Ethereum Co-Founder Vitalik Buterin Explores Ethereum Staking Changes – What’s Going On?
Ethereum (ETH) co-founder Vitalik Buterin has recently shared his thoughts on potential changes to Ethereum’s staking system.
In a recent blog post, Buterin discussed various protocols, including ERC-4337, ZK-EVMs, private mempools, code precompiles, and liquid staking, and explored the trade-offs associated with incorporating them into Ethereum’s code.
The Ethereum mastermind said the goal behind the article was to “start to build toward a framework for better identifying possible targets where enshrining certain features in the protocol might be worth considering.”
Buterin expressed a stronger inclination towards incorporating certain protocols into Ethereum’s code, such as ERC-4337, while being more cautious about others, like private mempools.
ERC-4337 is a token standard co-authored by Buterin, Kristof Gazso, Dror Tirosh, Tjaden Hess, Yoav Weiss and Shahaf Nacson that introduces account abstraction without changes to the underlying Ethereum protocol.
Meanwhile, private mempols, or “encrypted mempools,” keep users’ transactions encrypted until the moment they get irreversibly accepted into a block.
He acknowledged that each of these protocols present complex trade-offs that will continue to evolve over time.
Buterin Expresses Concern About Staking Concentration
One specific concern that Buterin mentioned was the concentration of power among Ethereum’s liquid staking providers.
Lido, a prominent liquid staking pool, currently controls over 32% of the staked ether on Ethereum, with holdings distributed across different validators.
Alongside Rocket Pool, Lido is a significant player in the ecosystem, but Buterin highlighted the need for more robust safety mechanisms.
Buterin proposed exploring additional solutions to enhance the safety and decentralization of liquid staking.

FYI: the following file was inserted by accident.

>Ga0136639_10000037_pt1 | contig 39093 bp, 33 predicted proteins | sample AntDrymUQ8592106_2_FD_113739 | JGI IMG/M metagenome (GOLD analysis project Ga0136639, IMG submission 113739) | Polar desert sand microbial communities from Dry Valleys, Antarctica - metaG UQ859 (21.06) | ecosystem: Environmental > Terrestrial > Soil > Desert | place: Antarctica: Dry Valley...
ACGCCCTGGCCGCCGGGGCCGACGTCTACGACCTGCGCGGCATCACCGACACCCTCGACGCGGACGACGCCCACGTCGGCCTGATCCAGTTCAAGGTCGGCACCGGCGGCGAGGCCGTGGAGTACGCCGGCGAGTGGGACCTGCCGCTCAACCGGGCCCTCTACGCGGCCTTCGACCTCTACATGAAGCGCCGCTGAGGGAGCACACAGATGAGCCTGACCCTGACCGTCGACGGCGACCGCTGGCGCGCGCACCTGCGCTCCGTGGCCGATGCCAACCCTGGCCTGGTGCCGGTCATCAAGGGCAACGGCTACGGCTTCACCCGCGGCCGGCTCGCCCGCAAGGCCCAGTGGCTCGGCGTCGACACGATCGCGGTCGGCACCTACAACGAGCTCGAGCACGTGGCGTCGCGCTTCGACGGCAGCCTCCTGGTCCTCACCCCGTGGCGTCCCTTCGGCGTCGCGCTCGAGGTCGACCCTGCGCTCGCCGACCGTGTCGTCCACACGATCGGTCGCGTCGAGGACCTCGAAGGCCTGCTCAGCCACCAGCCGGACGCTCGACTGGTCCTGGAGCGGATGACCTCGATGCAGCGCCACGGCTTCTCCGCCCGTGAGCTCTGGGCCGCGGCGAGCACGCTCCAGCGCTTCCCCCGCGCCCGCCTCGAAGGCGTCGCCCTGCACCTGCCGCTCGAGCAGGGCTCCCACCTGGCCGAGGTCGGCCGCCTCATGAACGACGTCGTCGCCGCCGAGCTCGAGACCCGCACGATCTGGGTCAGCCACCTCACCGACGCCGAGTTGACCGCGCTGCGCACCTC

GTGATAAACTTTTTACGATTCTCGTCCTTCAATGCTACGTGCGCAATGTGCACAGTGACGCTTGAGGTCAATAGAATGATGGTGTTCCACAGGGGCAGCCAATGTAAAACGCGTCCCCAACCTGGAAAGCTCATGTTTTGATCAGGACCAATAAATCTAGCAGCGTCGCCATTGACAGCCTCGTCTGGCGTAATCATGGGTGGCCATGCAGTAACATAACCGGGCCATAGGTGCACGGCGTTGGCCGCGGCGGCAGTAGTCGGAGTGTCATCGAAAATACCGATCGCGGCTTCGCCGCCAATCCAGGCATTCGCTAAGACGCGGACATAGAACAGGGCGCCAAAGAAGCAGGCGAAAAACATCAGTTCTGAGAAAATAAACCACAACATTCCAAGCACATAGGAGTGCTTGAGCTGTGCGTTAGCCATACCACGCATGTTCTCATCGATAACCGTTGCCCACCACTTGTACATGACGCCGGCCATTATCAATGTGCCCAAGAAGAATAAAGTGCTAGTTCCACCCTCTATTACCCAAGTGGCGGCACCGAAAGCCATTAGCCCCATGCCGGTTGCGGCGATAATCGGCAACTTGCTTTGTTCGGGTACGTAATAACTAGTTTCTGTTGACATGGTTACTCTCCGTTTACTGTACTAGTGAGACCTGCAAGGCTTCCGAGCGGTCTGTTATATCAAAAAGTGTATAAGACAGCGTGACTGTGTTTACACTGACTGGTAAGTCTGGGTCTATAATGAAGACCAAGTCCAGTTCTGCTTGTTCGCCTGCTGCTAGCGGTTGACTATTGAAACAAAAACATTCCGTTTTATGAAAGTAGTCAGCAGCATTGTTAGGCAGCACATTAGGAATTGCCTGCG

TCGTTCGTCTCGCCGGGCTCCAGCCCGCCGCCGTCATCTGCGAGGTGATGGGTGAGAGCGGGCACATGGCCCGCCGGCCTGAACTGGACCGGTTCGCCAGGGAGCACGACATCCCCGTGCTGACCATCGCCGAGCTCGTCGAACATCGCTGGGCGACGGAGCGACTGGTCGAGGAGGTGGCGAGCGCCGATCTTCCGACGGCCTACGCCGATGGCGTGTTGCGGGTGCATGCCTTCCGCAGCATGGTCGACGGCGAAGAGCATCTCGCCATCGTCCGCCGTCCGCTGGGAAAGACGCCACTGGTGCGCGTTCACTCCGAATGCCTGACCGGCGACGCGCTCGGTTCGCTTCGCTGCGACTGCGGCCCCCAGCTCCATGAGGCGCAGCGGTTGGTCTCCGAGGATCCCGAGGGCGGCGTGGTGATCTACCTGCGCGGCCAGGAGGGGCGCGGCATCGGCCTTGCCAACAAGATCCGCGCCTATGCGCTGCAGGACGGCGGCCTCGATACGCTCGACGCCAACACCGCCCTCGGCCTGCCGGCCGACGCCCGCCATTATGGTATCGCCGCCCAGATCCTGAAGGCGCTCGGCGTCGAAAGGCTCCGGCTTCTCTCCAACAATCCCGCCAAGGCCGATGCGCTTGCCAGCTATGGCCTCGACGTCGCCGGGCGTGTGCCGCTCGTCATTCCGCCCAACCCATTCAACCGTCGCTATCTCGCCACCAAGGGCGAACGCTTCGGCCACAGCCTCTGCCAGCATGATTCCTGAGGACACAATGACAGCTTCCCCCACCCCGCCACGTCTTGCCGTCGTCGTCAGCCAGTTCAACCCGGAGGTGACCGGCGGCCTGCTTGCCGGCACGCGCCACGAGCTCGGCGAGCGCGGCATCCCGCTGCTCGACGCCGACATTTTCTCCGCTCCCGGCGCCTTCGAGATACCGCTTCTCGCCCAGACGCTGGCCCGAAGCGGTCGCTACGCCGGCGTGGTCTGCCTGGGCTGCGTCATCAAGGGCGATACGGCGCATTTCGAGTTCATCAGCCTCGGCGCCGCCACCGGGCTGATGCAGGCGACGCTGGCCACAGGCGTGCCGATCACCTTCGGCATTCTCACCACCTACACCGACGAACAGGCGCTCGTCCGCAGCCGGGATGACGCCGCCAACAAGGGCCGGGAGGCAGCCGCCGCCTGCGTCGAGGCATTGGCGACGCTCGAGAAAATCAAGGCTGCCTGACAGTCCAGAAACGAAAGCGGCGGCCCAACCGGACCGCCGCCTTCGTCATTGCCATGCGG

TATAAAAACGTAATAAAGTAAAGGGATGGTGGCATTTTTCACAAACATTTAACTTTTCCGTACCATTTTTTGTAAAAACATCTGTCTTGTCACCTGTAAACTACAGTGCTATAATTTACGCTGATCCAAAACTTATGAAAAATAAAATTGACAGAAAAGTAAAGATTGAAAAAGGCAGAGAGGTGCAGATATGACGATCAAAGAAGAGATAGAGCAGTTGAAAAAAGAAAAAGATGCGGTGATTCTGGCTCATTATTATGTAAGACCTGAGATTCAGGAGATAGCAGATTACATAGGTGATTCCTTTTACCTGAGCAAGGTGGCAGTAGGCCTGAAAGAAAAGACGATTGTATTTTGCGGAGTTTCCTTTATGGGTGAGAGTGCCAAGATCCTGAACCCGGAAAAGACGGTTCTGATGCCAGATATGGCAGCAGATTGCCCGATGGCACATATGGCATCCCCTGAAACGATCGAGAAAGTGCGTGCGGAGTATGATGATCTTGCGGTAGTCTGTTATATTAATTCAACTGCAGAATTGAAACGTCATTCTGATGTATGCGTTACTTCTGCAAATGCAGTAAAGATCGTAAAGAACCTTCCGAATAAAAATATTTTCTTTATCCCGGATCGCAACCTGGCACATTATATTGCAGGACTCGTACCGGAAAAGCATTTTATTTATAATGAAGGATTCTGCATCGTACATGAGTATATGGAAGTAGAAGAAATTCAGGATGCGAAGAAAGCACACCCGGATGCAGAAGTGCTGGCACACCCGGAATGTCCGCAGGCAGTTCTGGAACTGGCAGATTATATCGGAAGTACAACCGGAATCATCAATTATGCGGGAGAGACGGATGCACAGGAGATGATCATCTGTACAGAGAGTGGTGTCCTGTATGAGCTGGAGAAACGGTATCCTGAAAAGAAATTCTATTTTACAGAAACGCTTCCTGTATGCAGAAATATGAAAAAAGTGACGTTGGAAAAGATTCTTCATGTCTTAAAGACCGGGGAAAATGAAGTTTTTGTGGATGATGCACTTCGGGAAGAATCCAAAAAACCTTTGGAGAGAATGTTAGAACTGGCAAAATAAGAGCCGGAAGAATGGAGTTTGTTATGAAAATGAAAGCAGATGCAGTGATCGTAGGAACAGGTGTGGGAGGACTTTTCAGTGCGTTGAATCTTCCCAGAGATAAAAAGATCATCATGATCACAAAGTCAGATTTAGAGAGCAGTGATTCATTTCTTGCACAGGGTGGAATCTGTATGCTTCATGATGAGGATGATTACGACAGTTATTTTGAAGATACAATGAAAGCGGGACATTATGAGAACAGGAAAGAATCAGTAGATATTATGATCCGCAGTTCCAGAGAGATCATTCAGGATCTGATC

Rather than relying solely on moralistic pressure to encourage stakeholders to diversify their choice of staking providers, he suggested tweaking the Ethereum protocol itself.
This could involve refining RocketPool’s existing approach or granting enhanced governance rights to a randomly sampled committee of small stakeholders. These measures could contribute to a more decentralized and resilient Ethereum ecosystem.
As reported, several prominent liquid staking providers have implemented or are in the process of implementing a self-limit rule in an effort to maintain the decentralized nature of Ethereum.
The rule ensures that these providers will not own more than 22% of the Ethereum staking market, which could help address concerns over the growing centralization of Ethereum staking.
Rocket Pool, StakeWise, Stader Labs, Diva Staking, and Puffer Finance are some of the staking platforms that have already committed to the self-limit rule.
However, Lido Finance has decided not to commit to the self-limit rule.
Back in June, the project put forward a proposal to impose a limit on Lido’s maximum stake.
Less than one half of one percent of the votes cast were in favor of the self-limit rule, while those holding more than 99% of Lido’s governance tokens, LDO, voted for the protocol to not hold back on its growth.
Coinbase, the second-largest staking provider, holds only an 8.7% market share, according to data from Dune Analytics.